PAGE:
suspended its prosecution of the foreclosure action. In
August 2010, the bank dismissed the case.
The Parties Negotiate after Whitewater Hotels Defaults
2010, the bank informed plaintiff that Whitewater Hotels had
defaulted on the modified loan. In February 2011, plaintiff
and the bank began negotiating a resolution. The bank
retained defendant Olm to prepare a draft of a settlement
agreement. Between February 2011 and May 2011, plaintiff and
the bank continued to exchange drafts of an agreement, all of
which Olm prepared. Olm had no communication with plaintiff
during that time.
March 2011, plaintiff and the bank discussed the possibility
of Whitewater Hotels’ agreeing to a receiver and
plaintiff’s taking responsibility for operating the
hotel and covering any deficiency that remained after a
sheriff’s sale. However, Whitewater Hotels rejected
March 25, 2011, in an email, defendant Budlong stated that
the “current pay off of the loan was $926, 649.37 with
a per diem of $132.18.” In addition, Budlong stated
that the bank had legal fees of less than $2000 and that
“the lien releases will take another $2100.” Dkt.
#83-3 at 30.
March 31, 2011, the bank initiated a new foreclosure action
against Whitewater Hotels. Defendant Olm again represented
the bank. The complaint included a statement that the bank
was waiving its right to a deficiency judgment. On April 5,
2011, in an email, Budlong told plaintiff that Olm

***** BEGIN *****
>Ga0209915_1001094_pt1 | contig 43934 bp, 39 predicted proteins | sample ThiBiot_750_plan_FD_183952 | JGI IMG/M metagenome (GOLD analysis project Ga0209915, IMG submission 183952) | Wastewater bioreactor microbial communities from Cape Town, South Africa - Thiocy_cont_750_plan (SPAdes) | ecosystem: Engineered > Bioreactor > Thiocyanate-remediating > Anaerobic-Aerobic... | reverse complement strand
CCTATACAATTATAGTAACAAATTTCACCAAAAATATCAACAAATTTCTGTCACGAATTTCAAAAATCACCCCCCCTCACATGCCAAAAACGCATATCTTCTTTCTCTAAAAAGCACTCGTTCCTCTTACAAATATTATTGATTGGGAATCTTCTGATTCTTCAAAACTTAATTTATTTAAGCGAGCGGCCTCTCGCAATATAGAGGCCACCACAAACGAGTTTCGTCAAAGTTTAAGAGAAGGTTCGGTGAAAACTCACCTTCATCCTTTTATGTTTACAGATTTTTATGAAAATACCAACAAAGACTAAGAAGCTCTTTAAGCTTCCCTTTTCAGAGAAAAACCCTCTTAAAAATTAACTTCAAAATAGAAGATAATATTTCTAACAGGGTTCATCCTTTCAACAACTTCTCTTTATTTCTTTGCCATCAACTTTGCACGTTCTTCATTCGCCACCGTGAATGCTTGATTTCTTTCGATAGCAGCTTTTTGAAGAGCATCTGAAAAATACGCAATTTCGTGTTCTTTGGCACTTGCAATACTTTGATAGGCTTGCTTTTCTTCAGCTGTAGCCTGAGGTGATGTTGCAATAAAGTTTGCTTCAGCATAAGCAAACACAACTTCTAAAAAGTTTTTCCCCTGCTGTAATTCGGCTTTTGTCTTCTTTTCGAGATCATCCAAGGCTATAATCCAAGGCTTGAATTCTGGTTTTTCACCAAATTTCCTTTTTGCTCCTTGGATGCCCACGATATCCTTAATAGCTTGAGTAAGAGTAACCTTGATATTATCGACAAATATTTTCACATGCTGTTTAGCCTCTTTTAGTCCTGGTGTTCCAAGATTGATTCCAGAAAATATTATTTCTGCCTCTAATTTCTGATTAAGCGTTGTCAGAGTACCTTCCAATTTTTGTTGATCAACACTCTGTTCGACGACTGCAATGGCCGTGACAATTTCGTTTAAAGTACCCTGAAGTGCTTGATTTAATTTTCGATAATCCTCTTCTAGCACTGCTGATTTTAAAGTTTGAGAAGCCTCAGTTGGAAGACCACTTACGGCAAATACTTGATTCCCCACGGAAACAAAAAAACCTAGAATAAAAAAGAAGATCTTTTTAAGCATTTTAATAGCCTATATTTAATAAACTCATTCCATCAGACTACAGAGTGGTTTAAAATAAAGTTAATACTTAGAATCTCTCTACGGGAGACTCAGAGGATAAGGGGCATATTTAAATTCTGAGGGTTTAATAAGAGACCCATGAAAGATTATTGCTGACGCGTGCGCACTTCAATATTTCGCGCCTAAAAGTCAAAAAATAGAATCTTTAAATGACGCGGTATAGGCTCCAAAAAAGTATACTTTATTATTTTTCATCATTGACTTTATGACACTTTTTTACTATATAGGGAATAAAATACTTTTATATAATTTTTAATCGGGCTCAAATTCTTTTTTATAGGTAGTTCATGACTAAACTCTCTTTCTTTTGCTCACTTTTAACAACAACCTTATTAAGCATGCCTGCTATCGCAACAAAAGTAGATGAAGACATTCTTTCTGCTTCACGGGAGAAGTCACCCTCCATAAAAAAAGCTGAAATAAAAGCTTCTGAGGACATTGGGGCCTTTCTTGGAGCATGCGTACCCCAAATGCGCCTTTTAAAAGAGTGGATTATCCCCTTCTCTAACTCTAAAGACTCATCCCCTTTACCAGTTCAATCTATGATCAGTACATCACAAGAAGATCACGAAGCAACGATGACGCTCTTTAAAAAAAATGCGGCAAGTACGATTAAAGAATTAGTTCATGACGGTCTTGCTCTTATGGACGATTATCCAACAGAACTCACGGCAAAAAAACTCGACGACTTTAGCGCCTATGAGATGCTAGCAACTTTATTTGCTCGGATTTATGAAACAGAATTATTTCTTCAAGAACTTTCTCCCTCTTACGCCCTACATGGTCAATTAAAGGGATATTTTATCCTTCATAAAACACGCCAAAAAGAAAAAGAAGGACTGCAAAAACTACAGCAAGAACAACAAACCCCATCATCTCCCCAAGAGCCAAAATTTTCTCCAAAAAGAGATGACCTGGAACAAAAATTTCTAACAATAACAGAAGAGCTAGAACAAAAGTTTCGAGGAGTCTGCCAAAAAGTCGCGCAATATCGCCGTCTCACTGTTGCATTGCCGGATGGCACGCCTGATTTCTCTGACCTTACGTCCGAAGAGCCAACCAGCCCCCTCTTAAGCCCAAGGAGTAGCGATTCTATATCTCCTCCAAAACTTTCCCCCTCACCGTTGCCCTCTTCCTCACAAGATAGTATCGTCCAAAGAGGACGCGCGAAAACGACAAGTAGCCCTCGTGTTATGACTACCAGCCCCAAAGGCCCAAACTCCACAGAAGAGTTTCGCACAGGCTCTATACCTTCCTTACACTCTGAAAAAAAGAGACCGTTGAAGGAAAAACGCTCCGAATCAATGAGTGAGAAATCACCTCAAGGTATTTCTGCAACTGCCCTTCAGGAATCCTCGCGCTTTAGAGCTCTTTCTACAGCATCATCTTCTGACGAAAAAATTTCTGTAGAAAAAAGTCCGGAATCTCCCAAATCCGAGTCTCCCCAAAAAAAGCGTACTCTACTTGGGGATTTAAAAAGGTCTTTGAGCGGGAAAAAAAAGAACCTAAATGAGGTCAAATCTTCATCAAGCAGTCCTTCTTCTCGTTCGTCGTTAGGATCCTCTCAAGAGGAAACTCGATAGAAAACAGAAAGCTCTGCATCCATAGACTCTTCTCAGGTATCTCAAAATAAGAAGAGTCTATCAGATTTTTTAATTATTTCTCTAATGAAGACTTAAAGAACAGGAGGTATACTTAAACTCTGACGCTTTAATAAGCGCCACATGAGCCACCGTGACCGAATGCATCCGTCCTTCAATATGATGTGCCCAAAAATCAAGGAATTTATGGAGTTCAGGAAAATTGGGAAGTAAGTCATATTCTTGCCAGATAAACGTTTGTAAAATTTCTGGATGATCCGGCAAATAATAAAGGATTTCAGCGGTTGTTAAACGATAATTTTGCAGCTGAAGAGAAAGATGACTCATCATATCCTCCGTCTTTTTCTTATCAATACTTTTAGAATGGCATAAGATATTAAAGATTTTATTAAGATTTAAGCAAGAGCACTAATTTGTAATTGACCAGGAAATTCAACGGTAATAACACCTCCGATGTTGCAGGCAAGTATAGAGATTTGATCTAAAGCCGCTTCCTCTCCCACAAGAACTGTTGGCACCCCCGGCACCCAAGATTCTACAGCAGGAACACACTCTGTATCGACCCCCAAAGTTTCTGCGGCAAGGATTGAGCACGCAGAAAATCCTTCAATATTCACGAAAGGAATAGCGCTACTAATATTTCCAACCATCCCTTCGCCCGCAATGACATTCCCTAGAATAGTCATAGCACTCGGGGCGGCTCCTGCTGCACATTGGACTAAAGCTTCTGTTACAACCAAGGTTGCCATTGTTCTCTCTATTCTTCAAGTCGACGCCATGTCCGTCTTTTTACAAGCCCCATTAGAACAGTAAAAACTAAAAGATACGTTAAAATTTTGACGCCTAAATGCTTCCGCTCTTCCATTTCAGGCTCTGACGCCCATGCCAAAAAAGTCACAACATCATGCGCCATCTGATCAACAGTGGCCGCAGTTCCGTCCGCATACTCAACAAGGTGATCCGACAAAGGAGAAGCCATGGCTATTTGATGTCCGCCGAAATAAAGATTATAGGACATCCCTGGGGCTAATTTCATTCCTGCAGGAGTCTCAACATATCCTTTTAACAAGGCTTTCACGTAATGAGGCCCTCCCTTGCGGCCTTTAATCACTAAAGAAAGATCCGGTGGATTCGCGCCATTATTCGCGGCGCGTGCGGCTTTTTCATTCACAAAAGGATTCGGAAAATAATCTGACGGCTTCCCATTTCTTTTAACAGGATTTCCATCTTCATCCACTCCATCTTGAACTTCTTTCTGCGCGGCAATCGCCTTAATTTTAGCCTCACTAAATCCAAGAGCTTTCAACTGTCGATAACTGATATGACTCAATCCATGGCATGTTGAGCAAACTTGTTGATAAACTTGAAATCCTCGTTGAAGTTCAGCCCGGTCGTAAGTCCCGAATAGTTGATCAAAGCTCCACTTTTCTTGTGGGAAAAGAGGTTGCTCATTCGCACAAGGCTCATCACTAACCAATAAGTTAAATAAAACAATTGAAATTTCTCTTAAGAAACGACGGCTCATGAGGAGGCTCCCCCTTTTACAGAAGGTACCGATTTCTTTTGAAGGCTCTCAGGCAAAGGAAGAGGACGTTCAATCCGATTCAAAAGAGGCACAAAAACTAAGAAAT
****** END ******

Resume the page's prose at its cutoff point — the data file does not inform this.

“can’t move any further until he receives the
signed settlement agreement.” On April 13, 2011, the
bank amended its complaint to add plaintiff as a defendant.
In the amended complaint, the bank removed the waiver and
asserted its right to a deficiency judgment. (The parties do
not identify the reason for the change.)
18, 2011, plaintiff met with Jim Schafer, a trust officer for
the bank with whom plaintiff had a long relationship. Schafer
provided plaintiff a copy of the amended complaint and asked
plaintiff to sign an admission of service form. (Plaintiff
signed the form on June 1, 2011.) Also on May 18, 2011, in an
email to defendant Budlong, Schafer reported that he had
asked plaintiff to sign the settlement agreement.
19, 2011, plaintiff signed the latest version of the
settlement agreement (called “Agreement by
Guarantor”), which he had reviewed with a lawyer. Under
that agreement, the bank would dismiss plaintiff from the
foreclosure action, waive its right to a deficiency judgment
and release plaintiff from his guaranty if he “bid
$1.00 higher than [the bank’s] opening bid [at the
sheriff’s sale] in order to buy the property from [the
bank], which will bid its principal, interest, late charges,
receivership costs, other related costs, real estate taxes
and costs and attorney’s fees.” However,
“if [plaintiff] fail[ed] to bid at the Sheriff’s
Sale, or if the balance of the Sheriff’s Sale purchase
[was] not paid to the Clerk of Court within 10 days . . .,
then [the bank had] the right to sue [plaintiff] for the
difference” between the bank’s total costs and
the price it received at the sale. In addition, the agreement
included the following provision:
SHETH understands and acknowledges that ATTORNEY MARK T. OLM
drafted this Agreement for PREMIER even though he has
represented SHETH in past transactions. By signing this
Agreement SHETH consents to MARK T. OLM representing PREMIER